Quote:

The obvious answer, I think, is that benefits of imagination and dreaming outweigh the dangers. Imagination allows us intelligent species to problem-solve efficiently. Dreaming must allow the same.

The cat may be harmed by dreaming of the dog next door dying, on the chance that the cat may believe its dream to be real, but the cat is also helped enormously by dreams of how to evade the dog if he should encounter it.


You could be right, but then that makes me wonder why we forget so many of our dreams beyond some of the reasons you've given below. I think the figure is something like 95% of our dreams are forgotten. Even experienced lucid dreamers will have trouble remembering them unless they are very affective, or the dreamer wakes up immediately after a REM period. I've just got to wonder, why should we have so much trouble remembering them?

Quote:

Returning to the subject of dream recall, recall may be poor in our civilization simply because of its routines. I know in the US that a majority of the population undersleeps. It's easiest to recall dreams from the last round of REM, and many North Americans don't have that last, long REM period because they sleep less than seven hours per night.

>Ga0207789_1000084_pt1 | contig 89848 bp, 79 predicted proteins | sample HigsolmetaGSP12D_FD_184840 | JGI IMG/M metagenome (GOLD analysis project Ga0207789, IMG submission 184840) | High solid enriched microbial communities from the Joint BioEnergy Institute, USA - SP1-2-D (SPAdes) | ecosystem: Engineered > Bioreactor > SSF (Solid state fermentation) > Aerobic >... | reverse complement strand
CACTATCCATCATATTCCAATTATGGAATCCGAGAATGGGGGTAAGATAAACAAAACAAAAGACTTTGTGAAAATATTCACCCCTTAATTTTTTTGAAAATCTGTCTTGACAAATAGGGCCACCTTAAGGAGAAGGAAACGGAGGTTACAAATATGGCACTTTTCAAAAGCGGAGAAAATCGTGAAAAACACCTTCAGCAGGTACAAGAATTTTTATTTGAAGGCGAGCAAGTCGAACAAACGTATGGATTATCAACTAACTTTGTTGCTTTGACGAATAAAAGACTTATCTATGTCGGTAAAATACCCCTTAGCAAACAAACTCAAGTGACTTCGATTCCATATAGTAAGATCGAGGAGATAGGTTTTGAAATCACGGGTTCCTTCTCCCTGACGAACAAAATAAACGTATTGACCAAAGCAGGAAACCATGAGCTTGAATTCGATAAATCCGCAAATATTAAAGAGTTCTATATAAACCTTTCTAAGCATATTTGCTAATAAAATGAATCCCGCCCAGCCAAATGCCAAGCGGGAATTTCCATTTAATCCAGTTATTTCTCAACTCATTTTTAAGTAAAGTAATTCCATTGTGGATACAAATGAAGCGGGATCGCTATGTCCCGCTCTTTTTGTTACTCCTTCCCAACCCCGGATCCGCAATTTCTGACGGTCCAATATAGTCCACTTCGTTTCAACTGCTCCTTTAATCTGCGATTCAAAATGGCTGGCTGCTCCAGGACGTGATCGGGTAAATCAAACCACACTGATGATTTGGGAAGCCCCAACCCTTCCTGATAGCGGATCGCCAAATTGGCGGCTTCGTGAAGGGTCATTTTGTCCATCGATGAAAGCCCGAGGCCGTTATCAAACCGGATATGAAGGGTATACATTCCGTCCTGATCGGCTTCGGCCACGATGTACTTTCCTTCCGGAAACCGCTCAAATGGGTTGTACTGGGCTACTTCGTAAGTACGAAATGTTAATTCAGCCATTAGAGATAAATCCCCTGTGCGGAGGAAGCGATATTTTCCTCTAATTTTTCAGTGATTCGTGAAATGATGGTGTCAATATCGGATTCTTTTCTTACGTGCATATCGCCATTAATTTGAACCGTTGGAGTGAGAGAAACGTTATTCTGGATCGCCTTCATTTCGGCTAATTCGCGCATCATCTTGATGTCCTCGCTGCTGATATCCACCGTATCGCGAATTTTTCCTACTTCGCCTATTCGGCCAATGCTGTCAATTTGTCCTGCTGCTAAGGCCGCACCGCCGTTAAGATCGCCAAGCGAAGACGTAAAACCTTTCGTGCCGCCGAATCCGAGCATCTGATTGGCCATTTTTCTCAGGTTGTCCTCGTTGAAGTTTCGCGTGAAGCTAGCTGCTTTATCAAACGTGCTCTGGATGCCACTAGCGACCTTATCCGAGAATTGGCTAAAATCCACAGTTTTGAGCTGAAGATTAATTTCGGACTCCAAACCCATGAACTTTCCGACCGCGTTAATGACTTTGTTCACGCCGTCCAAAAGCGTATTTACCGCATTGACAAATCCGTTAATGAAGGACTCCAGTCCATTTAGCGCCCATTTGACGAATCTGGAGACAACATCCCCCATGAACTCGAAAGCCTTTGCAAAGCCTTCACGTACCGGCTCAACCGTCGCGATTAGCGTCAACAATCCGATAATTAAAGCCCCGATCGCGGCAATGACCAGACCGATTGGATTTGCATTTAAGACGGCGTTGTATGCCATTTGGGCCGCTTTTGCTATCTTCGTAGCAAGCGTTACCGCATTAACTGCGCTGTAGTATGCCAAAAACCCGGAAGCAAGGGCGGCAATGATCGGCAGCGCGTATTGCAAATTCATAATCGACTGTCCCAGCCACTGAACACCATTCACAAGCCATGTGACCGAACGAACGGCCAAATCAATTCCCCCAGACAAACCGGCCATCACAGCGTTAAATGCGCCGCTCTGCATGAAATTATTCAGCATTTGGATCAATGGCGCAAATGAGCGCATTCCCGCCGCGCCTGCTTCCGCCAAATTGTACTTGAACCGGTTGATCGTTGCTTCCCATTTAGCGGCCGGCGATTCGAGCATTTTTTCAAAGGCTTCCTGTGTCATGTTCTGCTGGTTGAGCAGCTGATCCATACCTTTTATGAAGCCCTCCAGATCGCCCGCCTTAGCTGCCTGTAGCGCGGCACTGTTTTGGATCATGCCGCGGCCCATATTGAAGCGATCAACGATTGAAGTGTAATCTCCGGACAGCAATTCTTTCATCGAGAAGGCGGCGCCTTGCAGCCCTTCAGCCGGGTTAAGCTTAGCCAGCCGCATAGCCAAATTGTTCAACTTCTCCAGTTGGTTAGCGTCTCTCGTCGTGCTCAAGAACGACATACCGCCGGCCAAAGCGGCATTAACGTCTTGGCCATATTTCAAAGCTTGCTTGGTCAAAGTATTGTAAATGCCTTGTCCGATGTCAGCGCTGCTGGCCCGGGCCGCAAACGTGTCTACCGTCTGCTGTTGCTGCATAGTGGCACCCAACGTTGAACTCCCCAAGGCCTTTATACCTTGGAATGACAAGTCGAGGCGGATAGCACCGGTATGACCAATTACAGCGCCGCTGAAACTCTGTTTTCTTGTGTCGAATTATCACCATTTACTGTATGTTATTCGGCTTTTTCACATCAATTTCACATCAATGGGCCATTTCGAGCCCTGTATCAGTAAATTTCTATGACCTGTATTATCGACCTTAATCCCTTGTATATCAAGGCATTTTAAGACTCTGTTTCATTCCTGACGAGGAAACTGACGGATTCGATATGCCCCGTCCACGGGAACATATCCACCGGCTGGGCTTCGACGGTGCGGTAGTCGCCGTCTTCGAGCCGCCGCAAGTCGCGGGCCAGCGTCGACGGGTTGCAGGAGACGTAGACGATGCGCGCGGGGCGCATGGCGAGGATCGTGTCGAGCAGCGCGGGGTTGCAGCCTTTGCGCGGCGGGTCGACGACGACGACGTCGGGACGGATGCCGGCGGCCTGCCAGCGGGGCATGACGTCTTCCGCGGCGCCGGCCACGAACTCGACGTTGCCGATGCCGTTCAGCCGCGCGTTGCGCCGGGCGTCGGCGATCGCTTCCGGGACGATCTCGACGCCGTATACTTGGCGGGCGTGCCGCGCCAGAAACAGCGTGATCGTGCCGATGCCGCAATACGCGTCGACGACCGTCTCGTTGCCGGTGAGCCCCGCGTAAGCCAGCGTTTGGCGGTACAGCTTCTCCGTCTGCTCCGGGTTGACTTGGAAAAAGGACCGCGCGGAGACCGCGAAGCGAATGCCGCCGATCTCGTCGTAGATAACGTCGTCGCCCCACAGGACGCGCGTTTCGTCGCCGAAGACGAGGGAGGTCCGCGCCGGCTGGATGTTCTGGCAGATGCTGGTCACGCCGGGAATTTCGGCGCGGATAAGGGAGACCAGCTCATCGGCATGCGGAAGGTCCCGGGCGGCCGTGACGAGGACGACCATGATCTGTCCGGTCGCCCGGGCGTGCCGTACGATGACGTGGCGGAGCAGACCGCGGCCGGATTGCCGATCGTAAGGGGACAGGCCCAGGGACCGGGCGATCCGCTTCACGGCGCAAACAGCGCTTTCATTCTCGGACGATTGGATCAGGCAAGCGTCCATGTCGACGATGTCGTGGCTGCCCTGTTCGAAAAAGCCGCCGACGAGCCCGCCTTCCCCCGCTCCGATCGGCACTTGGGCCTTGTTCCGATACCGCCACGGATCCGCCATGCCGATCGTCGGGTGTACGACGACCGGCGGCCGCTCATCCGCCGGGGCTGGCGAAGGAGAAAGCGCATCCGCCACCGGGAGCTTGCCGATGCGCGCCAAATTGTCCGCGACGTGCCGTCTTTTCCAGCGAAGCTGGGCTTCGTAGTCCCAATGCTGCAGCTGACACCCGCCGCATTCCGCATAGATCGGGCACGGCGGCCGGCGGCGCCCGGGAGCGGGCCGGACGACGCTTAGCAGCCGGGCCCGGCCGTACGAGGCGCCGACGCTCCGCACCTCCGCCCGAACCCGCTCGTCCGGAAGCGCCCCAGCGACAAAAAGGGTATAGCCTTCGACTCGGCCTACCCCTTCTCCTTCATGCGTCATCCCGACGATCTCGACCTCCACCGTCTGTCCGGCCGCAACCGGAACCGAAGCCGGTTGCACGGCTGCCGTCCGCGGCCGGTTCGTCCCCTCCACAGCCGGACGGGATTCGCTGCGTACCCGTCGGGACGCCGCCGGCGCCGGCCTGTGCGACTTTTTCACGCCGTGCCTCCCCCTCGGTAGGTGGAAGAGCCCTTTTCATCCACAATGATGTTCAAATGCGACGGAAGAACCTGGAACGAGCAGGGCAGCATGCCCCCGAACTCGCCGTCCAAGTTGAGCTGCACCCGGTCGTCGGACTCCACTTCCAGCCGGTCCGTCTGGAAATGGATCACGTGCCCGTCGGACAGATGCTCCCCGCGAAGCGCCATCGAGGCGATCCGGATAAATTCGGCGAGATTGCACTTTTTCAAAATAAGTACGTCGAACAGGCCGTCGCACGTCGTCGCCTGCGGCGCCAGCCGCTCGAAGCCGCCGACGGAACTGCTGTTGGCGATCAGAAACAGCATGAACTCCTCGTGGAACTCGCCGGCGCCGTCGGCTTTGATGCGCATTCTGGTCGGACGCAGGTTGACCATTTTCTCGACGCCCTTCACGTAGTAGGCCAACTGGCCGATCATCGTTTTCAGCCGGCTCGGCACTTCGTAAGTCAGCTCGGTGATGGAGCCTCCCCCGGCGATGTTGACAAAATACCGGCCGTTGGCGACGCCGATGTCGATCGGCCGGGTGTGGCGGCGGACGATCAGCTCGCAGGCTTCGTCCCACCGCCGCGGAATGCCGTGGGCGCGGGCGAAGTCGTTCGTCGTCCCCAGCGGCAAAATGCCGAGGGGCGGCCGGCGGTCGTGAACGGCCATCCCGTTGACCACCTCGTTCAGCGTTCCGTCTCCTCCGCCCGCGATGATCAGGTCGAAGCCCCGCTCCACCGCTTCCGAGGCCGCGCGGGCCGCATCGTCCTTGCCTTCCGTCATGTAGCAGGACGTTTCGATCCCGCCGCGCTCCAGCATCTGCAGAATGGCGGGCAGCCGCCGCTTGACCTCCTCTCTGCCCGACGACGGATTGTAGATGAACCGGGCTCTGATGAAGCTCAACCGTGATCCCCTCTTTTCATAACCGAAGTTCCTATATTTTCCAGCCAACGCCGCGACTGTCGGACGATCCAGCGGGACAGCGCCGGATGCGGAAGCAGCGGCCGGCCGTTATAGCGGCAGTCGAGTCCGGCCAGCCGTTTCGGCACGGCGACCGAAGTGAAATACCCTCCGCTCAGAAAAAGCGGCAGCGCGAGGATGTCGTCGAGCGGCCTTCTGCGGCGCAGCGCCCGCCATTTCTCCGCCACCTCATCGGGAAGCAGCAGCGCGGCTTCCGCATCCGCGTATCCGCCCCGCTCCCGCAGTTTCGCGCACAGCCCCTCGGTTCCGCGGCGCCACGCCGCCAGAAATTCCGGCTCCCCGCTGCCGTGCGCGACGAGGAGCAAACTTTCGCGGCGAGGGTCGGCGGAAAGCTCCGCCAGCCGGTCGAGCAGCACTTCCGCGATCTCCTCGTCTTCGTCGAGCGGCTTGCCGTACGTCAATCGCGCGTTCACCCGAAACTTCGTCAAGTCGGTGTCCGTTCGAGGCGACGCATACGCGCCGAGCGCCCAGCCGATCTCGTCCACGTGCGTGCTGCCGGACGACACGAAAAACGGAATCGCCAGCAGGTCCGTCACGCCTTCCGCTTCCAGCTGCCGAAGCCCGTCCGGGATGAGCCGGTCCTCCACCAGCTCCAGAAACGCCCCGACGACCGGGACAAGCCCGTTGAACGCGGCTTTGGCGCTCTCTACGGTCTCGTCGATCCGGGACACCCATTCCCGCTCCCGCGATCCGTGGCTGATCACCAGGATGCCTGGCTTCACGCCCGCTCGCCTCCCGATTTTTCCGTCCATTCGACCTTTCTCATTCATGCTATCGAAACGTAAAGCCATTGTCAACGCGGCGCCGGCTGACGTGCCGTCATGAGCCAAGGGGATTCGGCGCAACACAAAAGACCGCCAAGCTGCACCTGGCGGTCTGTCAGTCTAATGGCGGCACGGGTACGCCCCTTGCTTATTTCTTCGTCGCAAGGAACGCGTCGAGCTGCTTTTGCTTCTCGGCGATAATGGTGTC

The ultimate dream recall secret is to sleep longer. The ultimate lucid dreaming secret is to sleep longer.

Sleep deprivation impairs the memory, too. So by undersleeping, you diminish your chances of remembering dreams on a cumulative basis.


I agree, but it's still interesting that we lose so many of our dreams from earlier in the night too. I that lack of dream recall fits best with the 'dreams aren't meant to be remembered' idea that I outlined. Of course by sleeping longer we can overcome part of this. But the dreams we have throughout the night in those other REM cycles might continue to be forgotten, unless you've got the presence of mind to stay awake and recall what you've dreamed. Most of us would probably be so tired from not yet having slept enough that we'd forget to do this too.


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PostPosted: Sat 20 Oct, 2012  Reply with quote